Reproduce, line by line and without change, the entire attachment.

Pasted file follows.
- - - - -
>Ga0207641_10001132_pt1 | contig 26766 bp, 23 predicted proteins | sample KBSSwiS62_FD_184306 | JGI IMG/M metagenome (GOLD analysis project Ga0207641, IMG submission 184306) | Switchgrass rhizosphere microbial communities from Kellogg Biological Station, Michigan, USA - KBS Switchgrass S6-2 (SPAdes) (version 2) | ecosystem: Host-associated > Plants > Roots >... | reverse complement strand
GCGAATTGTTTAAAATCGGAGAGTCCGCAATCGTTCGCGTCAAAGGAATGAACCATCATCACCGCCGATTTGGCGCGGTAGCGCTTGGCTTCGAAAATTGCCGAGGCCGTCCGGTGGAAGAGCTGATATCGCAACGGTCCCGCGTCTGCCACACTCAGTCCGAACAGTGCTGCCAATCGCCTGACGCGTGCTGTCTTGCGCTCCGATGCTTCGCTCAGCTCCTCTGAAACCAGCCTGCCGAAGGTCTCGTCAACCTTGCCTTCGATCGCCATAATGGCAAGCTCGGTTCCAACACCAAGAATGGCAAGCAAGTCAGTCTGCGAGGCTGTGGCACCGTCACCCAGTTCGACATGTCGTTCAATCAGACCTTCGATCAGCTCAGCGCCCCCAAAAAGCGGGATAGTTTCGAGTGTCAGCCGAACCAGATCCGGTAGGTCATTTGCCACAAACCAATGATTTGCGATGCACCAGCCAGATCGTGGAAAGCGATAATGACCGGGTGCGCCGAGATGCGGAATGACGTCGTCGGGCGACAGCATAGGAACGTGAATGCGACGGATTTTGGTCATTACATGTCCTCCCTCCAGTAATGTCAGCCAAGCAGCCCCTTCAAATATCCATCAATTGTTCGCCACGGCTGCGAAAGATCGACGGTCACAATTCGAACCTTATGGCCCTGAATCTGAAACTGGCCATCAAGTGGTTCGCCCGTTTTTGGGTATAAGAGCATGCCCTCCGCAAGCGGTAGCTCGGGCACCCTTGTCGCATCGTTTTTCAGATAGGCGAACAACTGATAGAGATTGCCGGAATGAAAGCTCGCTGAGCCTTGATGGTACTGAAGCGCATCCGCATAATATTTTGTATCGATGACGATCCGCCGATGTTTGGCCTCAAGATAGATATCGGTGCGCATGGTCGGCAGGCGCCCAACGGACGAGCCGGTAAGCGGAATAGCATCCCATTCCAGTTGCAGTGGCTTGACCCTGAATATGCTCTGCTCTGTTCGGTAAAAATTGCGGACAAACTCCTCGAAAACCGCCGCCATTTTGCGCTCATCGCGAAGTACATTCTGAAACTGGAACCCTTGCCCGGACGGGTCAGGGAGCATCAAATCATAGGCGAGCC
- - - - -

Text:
>Ga0207641_10001132_pt1 | contig 26766 bp, 23 predicted proteins | sample KBSSwiS62_FD_184306 | JGI IMG/M metagenome (GOLD analysis project Ga0207641, IMG submission 184306) | Switchgrass rhizosphere microbial communities from Kellogg Biological Station, Michigan, USA - KBS Switchgrass S6-2 (SPAdes) (version 2) | ecosystem: Host-associated > Plants > Roots >... | reverse complement strand
GCGAATTGTTTAAAATCGGAGAGTCCGCAATCGTTCGCGTCAAAGGAATGAACCATCATCACCGCCGATTTGGCGCGGTAGCGCTTGGCTTCGAAAATTGCCGAGGCCGTCCGGTGGAAGAGCTGATATCGCAACGGTCCCGCGTCTGCCACACTCAGTCCGAACAGTGCTGCCAATCGCCTGACGCGTGCTGTCTTGCGCTCCGATGCTTCGCTCAGCTCCTCTGAAACCAGCCTGCCGAAGGTCTCGTCAACCTTGCCTTCGATCGCCATAATGGCAAGCTCGGTTCCAACACCAAGAATGGCAAGCAAGTCAGTCTGCGAGGCTGTGGCACCGTCACCCAGTTCGACATGTCGTTCAATCAGACCTTCGATCAGCTCAGCGCCCCCAAAAAGCGGGATAGTTTCGAGTGTCAGCCGAACCAGATCCGGTAGGTCATTTGCCACAAACCAATGATTTGCGATGCACCAGCCAGATCGTGGAAAGCGATAATGACCGGGTGCGCCGAGATGCGGAATGACGTCGTCGGGCGACAGCATAGGAACGTGAATGCGACGGATTTTGGTCATTACATGTCCTCCCTCCAGTAATGTCAGCCAAGCAGCCCCTTCAAATATCCATCAATTGTTCGCCACGGCTGCGAAAGATCGACGGTCACAATTCGAACCTTATGGCCCTGAATCTGAAACTGGCCATCAAGTGGTTCGCCCGTTTTTGGGTATAAGAGCATGCCCTCCGCAAGCGGTAGCTCGGGCACCCTTGTCGCATCGTTTTTCAGATAGGCGAACAACTGATAGAGATTGCCGGAATGAAAGCTCGCTGAGCCTTGATGGTACTGAAGCGCATCCGCATAATATTTTGTATCGATGACGATCCGCCGATGTTTGGCCTCAAGATAGATATCGGTGCGCATGGTCGGCAGGCGCCCAACGGACGAGCCGGTAAGCGGAATAGCATCCCATTCCAGTTGCAGTGGCTTGACCCTGAATATGCTCTGCTCTGTTCGGTAAAAATTGCGGACAAACTCCTCGAAAACCGCCGCCATTTTGCGCTCATCGCGAAGTACATTCTGAAACTGGAACCCTTGCCCGGACGGGTCAGGGAGCATCAAATCATAGGCGAGCC